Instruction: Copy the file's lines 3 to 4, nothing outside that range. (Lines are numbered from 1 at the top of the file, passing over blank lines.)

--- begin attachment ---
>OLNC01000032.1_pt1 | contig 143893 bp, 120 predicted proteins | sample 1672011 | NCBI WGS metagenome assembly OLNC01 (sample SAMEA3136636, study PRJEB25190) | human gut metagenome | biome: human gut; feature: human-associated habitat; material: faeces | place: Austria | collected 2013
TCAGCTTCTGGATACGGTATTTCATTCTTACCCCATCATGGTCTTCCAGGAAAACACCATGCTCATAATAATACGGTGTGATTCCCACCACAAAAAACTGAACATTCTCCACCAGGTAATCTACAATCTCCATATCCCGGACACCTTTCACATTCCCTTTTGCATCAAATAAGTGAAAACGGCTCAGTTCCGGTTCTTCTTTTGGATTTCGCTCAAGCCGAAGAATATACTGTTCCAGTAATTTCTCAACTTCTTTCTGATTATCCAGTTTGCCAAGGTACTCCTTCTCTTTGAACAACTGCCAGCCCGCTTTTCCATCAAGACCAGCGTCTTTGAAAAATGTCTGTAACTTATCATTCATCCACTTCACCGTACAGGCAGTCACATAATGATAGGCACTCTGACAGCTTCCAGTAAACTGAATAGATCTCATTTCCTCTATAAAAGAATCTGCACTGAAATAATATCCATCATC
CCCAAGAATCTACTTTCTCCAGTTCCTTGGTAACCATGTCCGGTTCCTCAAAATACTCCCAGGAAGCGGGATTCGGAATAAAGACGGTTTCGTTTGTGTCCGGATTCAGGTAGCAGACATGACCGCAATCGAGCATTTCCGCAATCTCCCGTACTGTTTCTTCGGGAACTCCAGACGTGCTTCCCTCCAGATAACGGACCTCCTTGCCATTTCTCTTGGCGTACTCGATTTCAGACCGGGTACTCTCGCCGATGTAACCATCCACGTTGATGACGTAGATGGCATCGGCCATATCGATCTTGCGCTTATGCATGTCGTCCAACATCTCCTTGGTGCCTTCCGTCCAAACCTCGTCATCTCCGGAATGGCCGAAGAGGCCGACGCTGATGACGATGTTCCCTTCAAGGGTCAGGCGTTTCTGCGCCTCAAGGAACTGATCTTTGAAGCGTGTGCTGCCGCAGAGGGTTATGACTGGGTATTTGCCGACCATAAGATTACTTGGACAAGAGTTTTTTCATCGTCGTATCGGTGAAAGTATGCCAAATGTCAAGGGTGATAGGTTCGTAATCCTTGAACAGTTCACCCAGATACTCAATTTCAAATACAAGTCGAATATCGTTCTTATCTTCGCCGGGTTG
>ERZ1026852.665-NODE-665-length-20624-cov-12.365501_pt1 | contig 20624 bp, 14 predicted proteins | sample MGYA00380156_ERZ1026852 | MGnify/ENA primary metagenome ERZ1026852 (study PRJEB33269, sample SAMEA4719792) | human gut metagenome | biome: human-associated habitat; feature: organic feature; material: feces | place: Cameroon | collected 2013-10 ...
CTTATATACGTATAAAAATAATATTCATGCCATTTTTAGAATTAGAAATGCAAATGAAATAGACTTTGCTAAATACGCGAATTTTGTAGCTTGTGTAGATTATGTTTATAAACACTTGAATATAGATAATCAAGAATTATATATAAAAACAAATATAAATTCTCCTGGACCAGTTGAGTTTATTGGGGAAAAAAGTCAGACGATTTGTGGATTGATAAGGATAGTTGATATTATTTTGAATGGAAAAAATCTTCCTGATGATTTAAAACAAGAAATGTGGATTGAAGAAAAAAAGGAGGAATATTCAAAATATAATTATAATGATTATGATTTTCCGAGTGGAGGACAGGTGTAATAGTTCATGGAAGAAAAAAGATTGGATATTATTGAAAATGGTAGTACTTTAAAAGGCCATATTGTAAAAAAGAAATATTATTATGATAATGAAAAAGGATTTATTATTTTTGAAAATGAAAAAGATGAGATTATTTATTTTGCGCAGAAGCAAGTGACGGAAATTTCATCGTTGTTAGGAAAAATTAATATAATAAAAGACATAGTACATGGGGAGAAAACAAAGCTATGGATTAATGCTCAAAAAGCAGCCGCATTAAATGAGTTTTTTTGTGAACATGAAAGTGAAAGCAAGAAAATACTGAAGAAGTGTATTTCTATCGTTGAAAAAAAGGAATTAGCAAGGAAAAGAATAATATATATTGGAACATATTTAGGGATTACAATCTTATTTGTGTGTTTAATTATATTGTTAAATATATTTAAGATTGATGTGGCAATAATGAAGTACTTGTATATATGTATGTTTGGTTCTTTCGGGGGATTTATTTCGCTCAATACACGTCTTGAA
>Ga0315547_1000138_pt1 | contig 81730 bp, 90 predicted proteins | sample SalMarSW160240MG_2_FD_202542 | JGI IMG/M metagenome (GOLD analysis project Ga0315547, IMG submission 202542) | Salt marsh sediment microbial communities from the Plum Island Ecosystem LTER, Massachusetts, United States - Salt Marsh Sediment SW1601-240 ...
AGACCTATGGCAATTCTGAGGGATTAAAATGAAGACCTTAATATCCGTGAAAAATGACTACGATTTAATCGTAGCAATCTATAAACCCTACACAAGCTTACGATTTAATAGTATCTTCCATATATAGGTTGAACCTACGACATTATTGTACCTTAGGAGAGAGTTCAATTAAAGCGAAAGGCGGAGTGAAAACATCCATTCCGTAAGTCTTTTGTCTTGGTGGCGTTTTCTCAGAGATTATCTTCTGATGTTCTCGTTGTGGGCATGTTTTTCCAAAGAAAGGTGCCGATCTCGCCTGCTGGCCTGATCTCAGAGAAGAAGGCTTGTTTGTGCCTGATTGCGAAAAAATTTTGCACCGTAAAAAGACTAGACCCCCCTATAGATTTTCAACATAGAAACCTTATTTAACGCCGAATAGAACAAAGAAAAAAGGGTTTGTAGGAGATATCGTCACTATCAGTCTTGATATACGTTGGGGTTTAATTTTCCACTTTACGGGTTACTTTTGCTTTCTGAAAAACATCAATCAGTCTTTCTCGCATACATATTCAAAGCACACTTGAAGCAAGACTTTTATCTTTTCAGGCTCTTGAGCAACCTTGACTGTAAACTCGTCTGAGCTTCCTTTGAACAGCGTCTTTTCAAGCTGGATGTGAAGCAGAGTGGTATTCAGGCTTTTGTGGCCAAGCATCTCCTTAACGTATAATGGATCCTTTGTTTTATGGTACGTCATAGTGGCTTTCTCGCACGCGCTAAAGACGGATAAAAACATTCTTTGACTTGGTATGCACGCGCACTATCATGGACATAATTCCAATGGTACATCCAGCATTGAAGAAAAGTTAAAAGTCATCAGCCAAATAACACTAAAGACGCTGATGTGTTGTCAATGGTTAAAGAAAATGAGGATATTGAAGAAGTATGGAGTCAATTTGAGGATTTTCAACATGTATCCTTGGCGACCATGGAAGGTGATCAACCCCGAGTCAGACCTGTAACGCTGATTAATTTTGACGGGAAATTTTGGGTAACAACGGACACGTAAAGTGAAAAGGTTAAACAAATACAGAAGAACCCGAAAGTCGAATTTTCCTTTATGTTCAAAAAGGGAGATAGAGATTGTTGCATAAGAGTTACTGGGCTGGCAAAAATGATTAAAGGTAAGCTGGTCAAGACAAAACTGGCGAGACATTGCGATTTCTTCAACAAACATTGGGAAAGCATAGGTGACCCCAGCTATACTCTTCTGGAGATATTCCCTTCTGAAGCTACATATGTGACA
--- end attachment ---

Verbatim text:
CCCAAGAATCTACTTTCTCCAGTTCCTTGGTAACCATGTCCGGTTCCTCAAAATACTCCCAGGAAGCGGGATTCGGAATAAAGACGGTTTCGTTTGTGTCCGGATTCAGGTAGCAGACATGACCGCAATCGAGCATTTCCGCAATCTCCCGTACTGTTTCTTCGGGAACTCCAGACGTGCTTCCCTCCAGATAACGGACCTCCTTGCCATTTCTCTTGGCGTACTCGATTTCAGACCGGGTACTCTCGCCGATGTAACCATCCACGTTGATGACGTAGATGGCATCGGCCATATCGATCTTGCGCTTATGCATGTCGTCCAACATCTCCTTGGTGCCTTCCGTCCAAACCTCGTCATCTCCGGAATGGCCGAAGAGGCCGACGCTGATGACGATGTTCCCTTCAAGGGTCAGGCGTTTCTGCGCCTCAAGGAACTGATCTTTGAAGCGTGTGCTGCCGCAGAGGGTTATGACTGGGTATTTGCCGACCATAAGATTACTTGGACAAGAGTTTTTTCATCGTCGTATCGGTGAAAGTATGCCAAATGTCAAGGGTGATAGGTTCGTAATCCTTGAACAGTTCACCCAGATACTCAATTTCAAATACAAGTCGAATATCGTTCTTATCTTCGCCGGGTTG
>ERZ1026852.665-NODE-665-length-20624-cov-12.365501_pt1 | contig 20624 bp, 14 predicted proteins | sample MGYA00380156_ERZ1026852 | MGnify/ENA primary metagenome ERZ1026852 (study PRJEB33269, sample SAMEA4719792) | human gut metagenome | biome: human-associated habitat; feature: organic feature; material: feces | place: Cameroon | collected 2013-10 ...